Trading System refers to the whole set of rules, practices, and habits that make up the process of trading. This includes market selection, portfolio selection, when to trade, which trading strategies to use when, entry signals, exit signals, sizing, record-keeping, risk management. The whole enchillada.
Even though I often use the terms interchangably, I think Trading System is bigger than Trading Strategy.
A Trading System is said to be either mechanical, discretionary, or a mixture of the two.
Most mechanical systems are run by a computer, but they need not be. A person could conceivably make manual calculations and monitor trades according to rigid rules. Even in a fully automated mechanical system, the human element is present — someone must decide which system, when to turn it on, how to keep the computers running, etc. However, backtesting is an obvious step in the development of a mechanical trading system.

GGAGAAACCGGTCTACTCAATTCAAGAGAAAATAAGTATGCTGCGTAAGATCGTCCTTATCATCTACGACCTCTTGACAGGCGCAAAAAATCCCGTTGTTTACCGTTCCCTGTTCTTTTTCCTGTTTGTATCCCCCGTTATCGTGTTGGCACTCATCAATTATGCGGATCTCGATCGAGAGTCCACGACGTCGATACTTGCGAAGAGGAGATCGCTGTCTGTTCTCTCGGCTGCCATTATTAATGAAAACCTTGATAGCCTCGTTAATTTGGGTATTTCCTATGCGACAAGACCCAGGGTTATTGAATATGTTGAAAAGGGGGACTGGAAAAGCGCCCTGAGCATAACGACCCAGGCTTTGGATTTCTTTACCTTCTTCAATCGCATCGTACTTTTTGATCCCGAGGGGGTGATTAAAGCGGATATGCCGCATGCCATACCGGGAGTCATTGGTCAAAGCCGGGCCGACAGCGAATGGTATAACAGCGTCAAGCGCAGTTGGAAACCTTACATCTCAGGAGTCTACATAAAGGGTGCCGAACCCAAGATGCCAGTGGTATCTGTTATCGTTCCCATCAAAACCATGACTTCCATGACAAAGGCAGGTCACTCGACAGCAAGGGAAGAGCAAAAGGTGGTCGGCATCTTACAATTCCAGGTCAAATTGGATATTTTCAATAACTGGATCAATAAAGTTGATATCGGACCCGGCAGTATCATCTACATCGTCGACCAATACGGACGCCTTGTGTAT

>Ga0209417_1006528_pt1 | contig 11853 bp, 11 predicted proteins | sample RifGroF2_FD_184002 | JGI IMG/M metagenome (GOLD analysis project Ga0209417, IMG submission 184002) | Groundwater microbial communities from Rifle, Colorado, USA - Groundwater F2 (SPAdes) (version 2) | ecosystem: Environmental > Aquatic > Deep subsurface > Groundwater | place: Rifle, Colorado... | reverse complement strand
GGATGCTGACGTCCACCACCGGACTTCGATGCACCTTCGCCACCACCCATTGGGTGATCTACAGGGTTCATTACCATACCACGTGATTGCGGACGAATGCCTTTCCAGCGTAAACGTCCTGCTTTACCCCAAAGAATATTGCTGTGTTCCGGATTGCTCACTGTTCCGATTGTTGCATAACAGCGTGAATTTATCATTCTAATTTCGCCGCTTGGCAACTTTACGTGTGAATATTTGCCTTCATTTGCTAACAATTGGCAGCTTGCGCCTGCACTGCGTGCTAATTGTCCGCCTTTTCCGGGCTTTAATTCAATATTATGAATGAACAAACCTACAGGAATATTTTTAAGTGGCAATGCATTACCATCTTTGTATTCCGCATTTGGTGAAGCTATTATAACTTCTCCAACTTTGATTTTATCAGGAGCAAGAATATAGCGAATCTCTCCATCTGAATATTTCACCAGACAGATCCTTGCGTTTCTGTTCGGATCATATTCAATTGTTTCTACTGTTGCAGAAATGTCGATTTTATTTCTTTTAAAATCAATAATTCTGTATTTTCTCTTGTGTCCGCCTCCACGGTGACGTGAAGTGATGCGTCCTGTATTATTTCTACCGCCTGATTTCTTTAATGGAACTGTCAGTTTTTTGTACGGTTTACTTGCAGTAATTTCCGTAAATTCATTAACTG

For discretionary traders, modern trading also relies on computers acting according to fixed rules. For example, many people, wheither they consider themselves traders or investors, fundamental or technical, consult stock charts populated with their favorite analysis techniques and indicators. Backtesting can inform the judgement of a discretionary trader by outlining the potential performance of various strategies and indicators.
Ed Seykota often says that a trader’s system is really the set of emotions he/she is unwilling to feel. (See Sat, 17 July 2004 in his Trading Tribe FAQ). I feel like dodging by saying the emotional side is beyond the scope of this blog.
Now that I think about it, its not so hard to backtest a general example with software. For example, the Rational Choice book cites a few studies that prove our human tendency for loss aversion. To codify that, write a system with:
- no stops in order to avoid the pain of taking a known loss,
- close targets to avoid the pain of giving profits back, and
- quick file deletion to avoid the pain of knowing its unprofitable.
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